Emmett Till Could've Been Me.


I'm a 23 year-old black male.

I'm a 23 year-old black male living in America.

I'm a 23 year-old black male living in America and with my single mother.

I'm a 23 year-old black male living in America with my single mother and, I think, I'm doing fine.


But less than a decade ago I was a 14 year-old black kid living in America with my single mother and, by certain standards, I wasn't doing so well.

At that age I was questioning seemingly everything. Rules, religion, relationships, people, and most importantly, I was questioning myself. Where do I fit in? How should I react or approach certain things? Who am I?

So innocent at the time I freely set out to find out how I fit into groups, situations, scenarios. I joined sports, social clubs, academic programs and I talked to strangers...I talked to strangers.

It was so innocent. I’d look for the people who didn’t look like me because often times it meant their story was different from my own and, well, I wanted to know it. “Good morning,” to the little old lady, a simple “hello” to a conductor, or even holding the door for a mother ushering her kids out of a deli -- all simple acts serving as conversation starters. See, I was young and I was a dreamer (still am), a believer in being genuine and polite. But I was lucky. Not even a century ago, I wouldn’t have been able to do that. Shit, I shouldn’t have done that in my own lifetime. I was stupid.

It was recently revealed that Carolyn Bryant, at the time a 72 year-old woman, confessed to lying about the accusations she brought against a 14 year-old black male in August of 1955. This much we know -- he either said something, or whistled in her direction. With this confession ultimately confirming the worst kept secret in the history of homicidal crime (sorry OJ), I can’t help but think of myself at that age. What if Emmett Till was like me? What if he just wanted to say hi? Strike up a conversation? What if I was visiting my family in rural Mississippi in 1955 and I just wanted to say hi?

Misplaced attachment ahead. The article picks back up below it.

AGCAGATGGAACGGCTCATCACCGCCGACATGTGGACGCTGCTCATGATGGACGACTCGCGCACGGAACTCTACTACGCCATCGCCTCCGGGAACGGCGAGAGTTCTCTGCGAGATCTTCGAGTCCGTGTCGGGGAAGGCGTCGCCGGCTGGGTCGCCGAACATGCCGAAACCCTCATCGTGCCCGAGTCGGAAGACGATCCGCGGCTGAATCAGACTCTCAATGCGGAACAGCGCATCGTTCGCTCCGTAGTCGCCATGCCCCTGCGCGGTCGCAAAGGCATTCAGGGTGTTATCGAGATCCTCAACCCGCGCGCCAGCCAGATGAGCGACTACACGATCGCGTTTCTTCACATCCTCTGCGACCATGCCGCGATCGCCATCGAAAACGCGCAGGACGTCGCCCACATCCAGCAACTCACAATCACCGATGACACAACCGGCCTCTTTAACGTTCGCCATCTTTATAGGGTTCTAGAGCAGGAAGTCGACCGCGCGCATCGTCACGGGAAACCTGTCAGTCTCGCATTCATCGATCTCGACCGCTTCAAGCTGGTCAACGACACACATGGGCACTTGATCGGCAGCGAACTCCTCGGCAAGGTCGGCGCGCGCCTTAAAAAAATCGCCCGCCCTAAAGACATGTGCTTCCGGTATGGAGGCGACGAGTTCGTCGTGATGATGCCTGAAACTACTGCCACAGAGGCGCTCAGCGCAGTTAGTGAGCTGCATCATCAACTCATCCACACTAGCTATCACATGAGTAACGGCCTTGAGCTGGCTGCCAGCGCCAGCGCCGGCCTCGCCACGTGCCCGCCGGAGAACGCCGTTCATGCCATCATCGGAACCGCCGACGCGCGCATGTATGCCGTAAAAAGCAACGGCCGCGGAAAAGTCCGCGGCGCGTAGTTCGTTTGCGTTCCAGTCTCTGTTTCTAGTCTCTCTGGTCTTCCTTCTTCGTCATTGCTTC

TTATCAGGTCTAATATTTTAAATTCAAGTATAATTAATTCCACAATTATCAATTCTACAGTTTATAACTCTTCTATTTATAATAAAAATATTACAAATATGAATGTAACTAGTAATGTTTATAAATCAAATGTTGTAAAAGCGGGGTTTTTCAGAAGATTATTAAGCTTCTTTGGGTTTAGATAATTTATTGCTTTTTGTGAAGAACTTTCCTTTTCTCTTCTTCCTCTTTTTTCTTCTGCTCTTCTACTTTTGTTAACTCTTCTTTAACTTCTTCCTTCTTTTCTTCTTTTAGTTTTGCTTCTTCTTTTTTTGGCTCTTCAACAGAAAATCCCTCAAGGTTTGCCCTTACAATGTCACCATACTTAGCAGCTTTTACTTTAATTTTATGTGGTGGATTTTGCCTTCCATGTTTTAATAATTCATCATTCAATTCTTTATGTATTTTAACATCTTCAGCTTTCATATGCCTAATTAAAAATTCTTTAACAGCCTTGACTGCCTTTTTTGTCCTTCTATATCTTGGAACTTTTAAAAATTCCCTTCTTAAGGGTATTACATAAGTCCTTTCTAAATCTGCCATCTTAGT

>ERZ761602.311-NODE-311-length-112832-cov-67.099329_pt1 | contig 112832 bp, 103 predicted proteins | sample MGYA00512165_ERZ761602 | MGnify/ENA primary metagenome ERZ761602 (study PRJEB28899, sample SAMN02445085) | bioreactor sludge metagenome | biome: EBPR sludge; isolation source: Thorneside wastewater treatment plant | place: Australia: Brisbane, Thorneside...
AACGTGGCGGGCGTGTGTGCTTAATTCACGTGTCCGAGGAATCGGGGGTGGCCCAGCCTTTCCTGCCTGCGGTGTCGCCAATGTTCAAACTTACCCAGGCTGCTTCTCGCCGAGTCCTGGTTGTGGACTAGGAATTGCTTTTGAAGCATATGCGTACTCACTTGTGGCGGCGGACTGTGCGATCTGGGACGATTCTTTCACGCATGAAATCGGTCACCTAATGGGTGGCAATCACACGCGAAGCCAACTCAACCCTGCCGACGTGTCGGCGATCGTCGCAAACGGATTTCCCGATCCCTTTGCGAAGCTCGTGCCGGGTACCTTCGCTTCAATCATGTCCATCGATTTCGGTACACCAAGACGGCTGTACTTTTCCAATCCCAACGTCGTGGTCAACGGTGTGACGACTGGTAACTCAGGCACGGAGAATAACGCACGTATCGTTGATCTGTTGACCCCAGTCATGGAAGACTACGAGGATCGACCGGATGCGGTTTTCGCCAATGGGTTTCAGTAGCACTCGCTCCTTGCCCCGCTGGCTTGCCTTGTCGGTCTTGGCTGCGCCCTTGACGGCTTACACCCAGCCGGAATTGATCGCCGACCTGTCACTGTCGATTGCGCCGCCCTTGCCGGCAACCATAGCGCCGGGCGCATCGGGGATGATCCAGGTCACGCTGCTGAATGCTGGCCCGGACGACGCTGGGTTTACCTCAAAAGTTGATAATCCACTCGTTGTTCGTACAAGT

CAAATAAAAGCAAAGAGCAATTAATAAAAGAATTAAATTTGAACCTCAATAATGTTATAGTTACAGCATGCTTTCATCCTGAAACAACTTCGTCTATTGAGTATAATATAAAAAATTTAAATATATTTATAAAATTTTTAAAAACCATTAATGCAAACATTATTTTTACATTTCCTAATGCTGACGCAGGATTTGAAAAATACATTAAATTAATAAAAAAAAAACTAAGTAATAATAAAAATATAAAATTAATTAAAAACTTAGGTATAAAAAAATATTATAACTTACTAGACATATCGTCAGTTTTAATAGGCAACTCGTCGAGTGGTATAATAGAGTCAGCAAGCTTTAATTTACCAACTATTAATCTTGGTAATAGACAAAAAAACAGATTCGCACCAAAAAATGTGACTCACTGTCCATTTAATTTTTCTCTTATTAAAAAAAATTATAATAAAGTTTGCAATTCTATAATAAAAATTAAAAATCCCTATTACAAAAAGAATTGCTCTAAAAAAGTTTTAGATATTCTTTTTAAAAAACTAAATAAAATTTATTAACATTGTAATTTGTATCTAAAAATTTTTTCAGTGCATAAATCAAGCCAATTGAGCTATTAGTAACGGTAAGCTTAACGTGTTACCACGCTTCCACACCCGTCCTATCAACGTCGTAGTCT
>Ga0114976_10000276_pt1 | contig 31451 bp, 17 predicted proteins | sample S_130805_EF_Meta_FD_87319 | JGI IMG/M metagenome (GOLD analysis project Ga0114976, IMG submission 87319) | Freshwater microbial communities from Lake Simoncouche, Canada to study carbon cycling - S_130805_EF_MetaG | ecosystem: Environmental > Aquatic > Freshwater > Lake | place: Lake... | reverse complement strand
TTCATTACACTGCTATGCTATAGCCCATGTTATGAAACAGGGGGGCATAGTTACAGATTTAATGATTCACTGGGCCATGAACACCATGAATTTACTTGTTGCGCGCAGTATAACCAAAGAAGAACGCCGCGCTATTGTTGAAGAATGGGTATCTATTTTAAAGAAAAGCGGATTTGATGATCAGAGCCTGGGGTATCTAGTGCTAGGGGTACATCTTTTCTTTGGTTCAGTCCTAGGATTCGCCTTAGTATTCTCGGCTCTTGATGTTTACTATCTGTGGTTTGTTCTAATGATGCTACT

What was it like when they came for him? Beat him? Shot him? Weighed him down with that fan out of that cotton gin?

All because he might have just wanted to say hi. He was beaten. Shot. Weighed down with the fan of a cotton gin. His body, mangled and mutilated, was left in a river.

To be fair to Mrs. Bryant (wait, let me finish!), maybe she just wasn’t able to understand that  the possible repercussions of fabricating a story about her encounter with a 14 year-old black male -- who maybe just wanted to say hi -- would include him being beaten (one eye removed from his head), shot in the head (done at close range, the bullet exiting his skull), tied down with the fan of a cotton gin (eh, just for added effect), and then left in a river (more added effect?).

….nah, I tried….

...Race-relations today are better than they were in 1955. But that was 62 years ago. If you’re like me -- I’m not afraid to admit it -- and you learn that this incident was considered a spark plug of the Civil Rights Movement, you should also consider that is was ONLY 62 freaking years ago...

He was a fourteen year-old black male living in America, with his single mother, and not a care in the world. He stuttered but was known for being quick-witted. Emmett Till could’ve been Marlon Dundas. Marlon Dundas could’ve been Emmett Till.


We’ve come a long way, but that was only 62 years ago.